If the caps are good the amp will play for a while at a low volume after it is switched off. One test I’d suggest for testing the old caps would be to pull the + and – fuses, load each to ground with a large resistance, like maybe 10K, switch off and see how long it takes them to drain. What you really don’t want to see is one polarity run down much faster than the other. Of course any hum is an obvious sign too.
    There is also a small electrolytic cap in the feedback loop that can affect bass response if it degrades.

  4. Antonm says:

    Beware of most of the modifications suggested on the net or audiophile magazines. Many sacrifice slew rate and high frequency response in hopes of greater stability. Others are just plain daft! Two of the amps Kurt has were extensively modified and really didn’t sound very good. Turns out, they couldn’t even obtain a proper class AB2 bias.

  5. Antonm says:

    The link above is a suggestion for safe testing of a power amp.

  6. pacazo says:

    Thanks for the nice post Anton. The “Tree” would be a nice add-on for the Fester Tester!

  7. Damon Hill says:

    The longish leads to the rear panel fuseholders and back to the driver board with little or no bypassing on the driver board seemed to invite possible stability problem; I tried a couple of axial lead 10uF caps connected directly to the rectifier board’s central ground. No changes were observed or measured on a Tektronix AA501A distortion analyzer, so this is probably just gilding the lily. I removed them for the time being.

    I’ve now replaced all the electrolytics, including the feedback 220uF capacitor, and will replace all of the carbon film resistors with metal film resistors with far lower noise and temperature coefficient, but audible changes/improvement will probably be marginal.

    Currently using my .01s while I repair/overhaul my Leach amplifiers. The .01s aren’t _quite_ as ‘open’ and detailed, but they do sound good compared to a few very high end and extremely expensive amplifiers I’ve had opportunity to listen to in recent years. And completely stable, as far as I can determine.

    • Antonm says:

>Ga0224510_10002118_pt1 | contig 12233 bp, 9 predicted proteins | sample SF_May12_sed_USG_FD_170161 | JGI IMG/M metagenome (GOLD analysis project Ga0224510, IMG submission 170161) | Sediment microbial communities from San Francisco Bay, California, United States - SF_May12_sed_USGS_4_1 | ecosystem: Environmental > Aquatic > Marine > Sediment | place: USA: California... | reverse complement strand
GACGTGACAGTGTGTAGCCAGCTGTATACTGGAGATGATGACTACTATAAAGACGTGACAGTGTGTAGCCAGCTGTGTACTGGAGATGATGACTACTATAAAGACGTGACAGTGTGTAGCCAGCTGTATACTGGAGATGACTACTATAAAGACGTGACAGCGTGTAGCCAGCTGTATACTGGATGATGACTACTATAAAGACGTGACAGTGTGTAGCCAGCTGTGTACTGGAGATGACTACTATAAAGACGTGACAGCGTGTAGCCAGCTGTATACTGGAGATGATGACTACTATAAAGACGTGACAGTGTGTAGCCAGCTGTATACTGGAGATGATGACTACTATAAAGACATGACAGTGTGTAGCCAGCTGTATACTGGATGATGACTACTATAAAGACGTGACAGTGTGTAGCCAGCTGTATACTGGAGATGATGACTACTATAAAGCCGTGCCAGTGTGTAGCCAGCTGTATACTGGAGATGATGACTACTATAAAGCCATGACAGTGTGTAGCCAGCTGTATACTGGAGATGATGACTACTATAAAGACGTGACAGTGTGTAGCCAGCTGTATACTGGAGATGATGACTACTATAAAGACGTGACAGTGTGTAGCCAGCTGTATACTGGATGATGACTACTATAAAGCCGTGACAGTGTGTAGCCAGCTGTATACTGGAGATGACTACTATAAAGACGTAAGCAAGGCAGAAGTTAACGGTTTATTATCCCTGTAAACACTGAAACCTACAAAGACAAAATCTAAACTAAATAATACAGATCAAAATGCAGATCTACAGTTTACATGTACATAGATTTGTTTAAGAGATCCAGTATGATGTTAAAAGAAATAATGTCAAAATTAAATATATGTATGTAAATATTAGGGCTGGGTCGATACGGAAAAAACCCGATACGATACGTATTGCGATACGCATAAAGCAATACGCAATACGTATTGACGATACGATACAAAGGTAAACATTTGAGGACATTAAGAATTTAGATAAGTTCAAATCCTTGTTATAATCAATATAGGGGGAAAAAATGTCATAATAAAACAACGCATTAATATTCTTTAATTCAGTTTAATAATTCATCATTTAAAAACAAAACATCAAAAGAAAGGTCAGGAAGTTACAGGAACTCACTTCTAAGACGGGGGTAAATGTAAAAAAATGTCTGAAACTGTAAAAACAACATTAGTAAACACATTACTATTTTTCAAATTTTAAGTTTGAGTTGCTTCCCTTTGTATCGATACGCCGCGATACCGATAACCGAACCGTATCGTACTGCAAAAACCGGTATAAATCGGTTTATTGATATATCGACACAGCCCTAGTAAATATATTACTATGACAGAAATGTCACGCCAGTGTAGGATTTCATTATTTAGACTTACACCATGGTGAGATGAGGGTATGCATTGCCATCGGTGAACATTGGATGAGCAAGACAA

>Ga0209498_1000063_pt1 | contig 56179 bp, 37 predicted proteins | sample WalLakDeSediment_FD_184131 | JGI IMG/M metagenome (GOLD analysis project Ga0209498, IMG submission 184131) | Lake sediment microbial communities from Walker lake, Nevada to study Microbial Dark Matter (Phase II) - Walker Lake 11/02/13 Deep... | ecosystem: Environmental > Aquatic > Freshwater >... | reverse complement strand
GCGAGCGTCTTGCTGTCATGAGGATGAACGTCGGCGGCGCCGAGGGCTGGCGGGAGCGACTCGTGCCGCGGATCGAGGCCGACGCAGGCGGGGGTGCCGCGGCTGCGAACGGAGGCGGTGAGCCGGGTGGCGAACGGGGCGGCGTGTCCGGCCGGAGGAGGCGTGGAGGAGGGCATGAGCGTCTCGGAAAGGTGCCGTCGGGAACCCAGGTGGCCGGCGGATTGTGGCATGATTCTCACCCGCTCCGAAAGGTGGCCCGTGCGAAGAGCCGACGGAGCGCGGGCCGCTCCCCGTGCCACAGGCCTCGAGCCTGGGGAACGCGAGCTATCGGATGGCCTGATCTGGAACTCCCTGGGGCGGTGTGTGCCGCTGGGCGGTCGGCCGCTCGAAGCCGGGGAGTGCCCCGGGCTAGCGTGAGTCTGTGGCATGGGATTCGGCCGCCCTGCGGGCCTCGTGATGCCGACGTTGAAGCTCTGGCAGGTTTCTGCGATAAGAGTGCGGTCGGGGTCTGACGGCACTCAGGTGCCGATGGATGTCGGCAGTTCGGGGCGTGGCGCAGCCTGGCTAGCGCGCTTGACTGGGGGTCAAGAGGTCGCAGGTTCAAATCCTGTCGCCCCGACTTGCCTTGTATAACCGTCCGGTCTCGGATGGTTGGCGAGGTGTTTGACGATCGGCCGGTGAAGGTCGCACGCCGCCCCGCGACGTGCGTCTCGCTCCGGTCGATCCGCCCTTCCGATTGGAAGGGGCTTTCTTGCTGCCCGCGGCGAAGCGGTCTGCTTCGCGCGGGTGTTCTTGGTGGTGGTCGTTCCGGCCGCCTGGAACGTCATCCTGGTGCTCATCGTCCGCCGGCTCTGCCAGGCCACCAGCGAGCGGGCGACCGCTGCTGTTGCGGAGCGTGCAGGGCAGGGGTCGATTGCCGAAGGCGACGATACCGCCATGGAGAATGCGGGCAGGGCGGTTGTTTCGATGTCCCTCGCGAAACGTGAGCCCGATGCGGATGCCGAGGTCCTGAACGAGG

The wiring to the fuses and such is usually not a problem as long as they are all kept inside the metal bracket that holds the heatsink and PC board, and kept low by the floor. I saw one once where the guy attached the wires to the topside of the PC and had a mess of wires running over the topside of the PC and that wasn’t good, picked up stray RF easily when the covers were off. But bypass caps wouldn’t hurt anything, I’d us 0.1s with 100V or better rating, use ground on the PCB and keep the leads short.
      The 5% resistors may be metal film already, you have to remember the age of the parts, MFs were commonly available in 5% back then. Now they are mostly one or two percent and may carry an extra sig. digit band, which makes the multiplier band one less. All MF and CF resistors are inductive to a some degree, but some are less so, a they reverse the spiral cut half way through (or more).

    • Antonm says:

      Never heard of the Leach amps, tell me more.
      The .01, properly built, is a stable amp. Things to watch are excess RF in their environment and issues with floating grounds or ground loops. I generally made the jumpers from amp to preamp myself. Some amps have the input connector isolated from the panel and then tied to ground via a small resistor to avoid ground loop oscillations. Haven’t tested this on a Tiger but I wonder if it wouldn’t be a good idea.

  8. Antonm says:

    I’m still looking for a toggle switch to match the original, full sized, flat, tapered lever. I can easily find smaller sized switches of that style, but not full size. If anyone sees them, let me know!

  9. Geoff Thayer says:

    On the transformer versus the cap size…the transformer DC resistance will self limit on charging any sized cap. A surge limiter should work fine also as I have put these on some Pioneer amps that had the weak diodes.

  10. Geoff Thayer says:

    The stability problems showing up as thermal issues are due to the Szklai output stages which are prone to HF oscillation and should be neutralized as best possible.